I'D HEARD RUMOURS about a new museum of architectural history on Fort Street, but I’d never been inside it until I investigated Wentworth Villa’s fourth-annual music series, curated by artistic director Sarah Fryer. “The museum is still establishing itself,” she explains. The Villa, which in 1863 was one of the first homes built in the young city, has recently appointed a director to help them develop more exhibits highlighting the significant architecture of Victoria and early life of English settlers in the post-Fort-Victoria era.
As soon as the exhaustive and beautiful renovation of the heritage building was completed a few years ago, Wentworth Villa developed a music series to invite the public in to enjoy the space and connect to the meticulously restored property.
Fryer, herself an opera singer, has a long history in the music business, with connections to wonderful performers and artists in various parts of the world. The intimate series of concerts in the charming 108-seat cathedral-ceiling performance space (added in the 1950s), “brings in people who otherwise might not have a chance to perform in Victoria.”
“The acoustics are excellent for chamber music,” she enthuses. “The audience sits quite close, and the chairs are comfortable. Everyone in the room has a good view of what’s going on; people who like to see what a keyboard player is doing can sit behind them and look at their hands.” Pianist Irwin Shung performs on September 8, playing Bach’s Golberg Variations. On September 29, The Vetta Quartet will perform Beethoven’s String Quartet No. 4 in C minor, and selections from Shostakovich and Tchaikovsky. November 2 and 3 the Villa welcomes tenor Isaiah Bell and collaborative pianist Anna Cal, performing Schubert’s powerful, 1828 song cycle. All concerts end with a Q&A session with the artists. In all there are seven concerts in the season, which runs through May 2020.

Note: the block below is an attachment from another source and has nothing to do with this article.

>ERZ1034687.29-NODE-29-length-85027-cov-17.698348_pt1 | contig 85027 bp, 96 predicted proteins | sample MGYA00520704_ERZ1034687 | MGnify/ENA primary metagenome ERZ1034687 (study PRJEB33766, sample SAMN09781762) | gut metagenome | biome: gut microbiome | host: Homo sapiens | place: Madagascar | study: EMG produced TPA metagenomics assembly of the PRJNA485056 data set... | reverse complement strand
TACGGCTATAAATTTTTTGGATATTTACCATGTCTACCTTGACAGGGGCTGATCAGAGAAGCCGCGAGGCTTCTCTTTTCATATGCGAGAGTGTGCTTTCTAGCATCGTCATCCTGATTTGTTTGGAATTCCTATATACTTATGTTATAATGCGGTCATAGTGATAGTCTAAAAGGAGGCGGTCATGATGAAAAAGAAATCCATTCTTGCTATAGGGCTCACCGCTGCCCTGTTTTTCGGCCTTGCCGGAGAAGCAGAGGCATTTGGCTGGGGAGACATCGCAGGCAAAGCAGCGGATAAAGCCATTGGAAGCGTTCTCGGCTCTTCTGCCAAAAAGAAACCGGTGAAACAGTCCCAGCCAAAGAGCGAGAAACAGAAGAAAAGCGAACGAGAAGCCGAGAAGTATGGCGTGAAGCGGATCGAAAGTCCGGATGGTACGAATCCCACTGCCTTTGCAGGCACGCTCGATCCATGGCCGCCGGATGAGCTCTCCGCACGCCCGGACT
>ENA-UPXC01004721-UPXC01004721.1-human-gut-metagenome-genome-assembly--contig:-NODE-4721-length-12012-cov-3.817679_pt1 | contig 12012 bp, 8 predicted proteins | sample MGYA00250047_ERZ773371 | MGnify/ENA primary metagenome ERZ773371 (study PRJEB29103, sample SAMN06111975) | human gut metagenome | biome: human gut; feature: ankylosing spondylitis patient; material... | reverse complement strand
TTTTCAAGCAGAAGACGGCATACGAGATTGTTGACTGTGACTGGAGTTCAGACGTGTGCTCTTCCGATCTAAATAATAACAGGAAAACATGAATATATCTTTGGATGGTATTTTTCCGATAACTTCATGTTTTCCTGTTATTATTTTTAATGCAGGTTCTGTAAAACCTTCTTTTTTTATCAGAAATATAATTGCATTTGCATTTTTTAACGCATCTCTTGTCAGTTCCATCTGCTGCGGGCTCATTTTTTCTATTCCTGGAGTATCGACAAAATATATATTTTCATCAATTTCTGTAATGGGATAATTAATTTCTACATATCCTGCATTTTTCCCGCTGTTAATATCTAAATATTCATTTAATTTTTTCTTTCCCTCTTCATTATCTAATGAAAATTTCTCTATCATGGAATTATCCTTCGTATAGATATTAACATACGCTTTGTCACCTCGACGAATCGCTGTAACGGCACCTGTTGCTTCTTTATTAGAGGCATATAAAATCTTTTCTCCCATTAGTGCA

The Vetta String Quartet
Wentworth Villa is open to the public every Thursday-Saturday, 11-4, and guide Michael Opalski is delighted to tour visitors through the Villa’s fascinating details and archival collections. “The goal is to slowly build awareness for the museum…[this] comes from the music program, rather than architectural angle; it’s a tough battle to get ourselves more known locally,” he says. After enjoying my tour, I can say the Villa is definitely worth a visit—with or without music.
Wentworth Villa Architecture Heritage Museum is at 1156 Fort St. 7-concert pass is $240 ($150 students), or $40 per concert ($25 students). Call 250-598-0760 or see wentworthvilla.com for more information.